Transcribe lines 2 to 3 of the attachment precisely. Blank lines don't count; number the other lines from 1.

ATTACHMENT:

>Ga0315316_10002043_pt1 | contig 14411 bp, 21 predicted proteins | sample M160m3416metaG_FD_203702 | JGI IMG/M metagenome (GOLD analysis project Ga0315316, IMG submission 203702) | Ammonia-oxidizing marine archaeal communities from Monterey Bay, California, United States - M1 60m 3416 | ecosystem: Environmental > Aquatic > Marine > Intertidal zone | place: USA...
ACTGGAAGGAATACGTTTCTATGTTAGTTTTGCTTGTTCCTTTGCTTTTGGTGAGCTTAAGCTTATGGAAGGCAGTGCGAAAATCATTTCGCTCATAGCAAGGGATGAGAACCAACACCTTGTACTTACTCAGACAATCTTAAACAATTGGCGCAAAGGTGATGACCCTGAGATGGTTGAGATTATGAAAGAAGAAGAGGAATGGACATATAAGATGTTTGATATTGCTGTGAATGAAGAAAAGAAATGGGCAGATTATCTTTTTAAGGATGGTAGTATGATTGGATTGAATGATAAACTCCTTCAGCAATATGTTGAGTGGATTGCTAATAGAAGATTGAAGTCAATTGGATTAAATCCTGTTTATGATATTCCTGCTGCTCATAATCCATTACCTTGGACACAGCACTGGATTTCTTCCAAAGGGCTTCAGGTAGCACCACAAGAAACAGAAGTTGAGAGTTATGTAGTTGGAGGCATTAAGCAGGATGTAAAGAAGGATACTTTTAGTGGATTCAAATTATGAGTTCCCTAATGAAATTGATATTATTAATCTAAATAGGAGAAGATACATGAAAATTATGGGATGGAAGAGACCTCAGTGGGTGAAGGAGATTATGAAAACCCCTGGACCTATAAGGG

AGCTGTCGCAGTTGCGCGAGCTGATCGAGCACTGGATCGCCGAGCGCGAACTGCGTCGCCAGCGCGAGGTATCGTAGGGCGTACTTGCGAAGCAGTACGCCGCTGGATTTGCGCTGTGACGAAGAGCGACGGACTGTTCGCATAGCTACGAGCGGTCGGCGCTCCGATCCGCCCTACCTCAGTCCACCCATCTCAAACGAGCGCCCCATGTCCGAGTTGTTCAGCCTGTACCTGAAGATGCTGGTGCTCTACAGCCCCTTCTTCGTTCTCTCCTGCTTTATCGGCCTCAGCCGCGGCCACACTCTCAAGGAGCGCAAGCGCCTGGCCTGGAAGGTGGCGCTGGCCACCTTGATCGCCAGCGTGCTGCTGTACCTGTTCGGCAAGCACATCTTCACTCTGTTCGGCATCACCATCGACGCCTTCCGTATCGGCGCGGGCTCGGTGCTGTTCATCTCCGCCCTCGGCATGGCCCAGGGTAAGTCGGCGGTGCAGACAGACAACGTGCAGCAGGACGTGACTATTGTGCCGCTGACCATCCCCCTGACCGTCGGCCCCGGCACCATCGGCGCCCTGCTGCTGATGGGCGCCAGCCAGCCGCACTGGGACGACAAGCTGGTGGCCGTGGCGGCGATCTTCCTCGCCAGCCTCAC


ACTGGAAGGAATACGTTTCTATGTTAGTTTTGCTTGTTCCTTTGCTTTTGGTGAGCTTAAGCTTATGGAAGGCAGTGCGAAAATCATTTCGCTCATAGCAAGGGATGAGAACCAACACCTTGTACTTACTCAGACAATCTTAAACAATTGGCGCAAAGGTGATGACCCTGAGATGGTTGAGATTATGAAAGAAGAAGAGGAATGGACATATAAGATGTTTGATATTGCTGTGAATGAAGAAAAGAAATGGGCAGATTATCTTTTTAAGGATGGTAGTATGATTGGATTGAATGATAAACTCCTTCAGCAATATGTTGAGTGGATTGCTAATAGAAGATTGAAGTCAATTGGATTAAATCCTGTTTATGATATTCCTGCTGCTCATAATCCATTACCTTGGACACAGCACTGGATTTCTTCCAAAGGGCTTCAGGTAGCACCACAAGAAACAGAAGTTGAGAGTTATGTAGTTGGAGGCATTAAGCAGGATGTAAAGAAGGATACTTTTAGTGGATTCAAATTATGAGTTCCCTAATGAAATTGATATTATTAATCTAAATAGGAGAAGATACATGAAAATTATGGGATGGAAGAGACCTCAGTGGGTGAAGGAGATTATGAAAACCCCTGGACCTATAAGGG

AGCTGTCGCAGTTGCGCGAGCTGATCGAGCACTGGATCGCCGAGCGCGAACTGCGTCGCCAGCGCGAGGTATCGTAGGGCGTACTTGCGAAGCAGTACGCCGCTGGATTTGCGCTGTGACGAAGAGCGACGGACTGTTCGCATAGCTACGAGCGGTCGGCGCTCCGATCCGCCCTACCTCAGTCCACCCATCTCAAACGAGCGCCCCATGTCCGAGTTGTTCAGCCTGTACCTGAAGATGCTGGTGCTCTACAGCCCCTTCTTCGTTCTCTCCTGCTTTATCGGCCTCAGCCGCGGCCACACTCTCAAGGAGCGCAAGCGCCTGGCCTGGAAGGTGGCGCTGGCCACCTTGATCGCCAGCGTGCTGCTGTACCTGTTCGGCAAGCACATCTTCACTCTGTTCGGCATCACCATCGACGCCTTCCGTATCGGCGCGGGCTCGGTGCTGTTCATCTCCGCCCTCGGCATGGCCCAGGGTAAGTCGGCGGTGCAGACAGACAACGTGCAGCAGGACGTGACTATTGTGCCGCTGACCATCCCCCTGACCGTCGGCCCCGGCACCATCGGCGCCCTGCTGCTGATGGGCGCCAGCCAGCCGCACTGGGACGACAAGCTGGTGGCCGTGGCGGCGATCTTCCTCGCCAGCCTCAC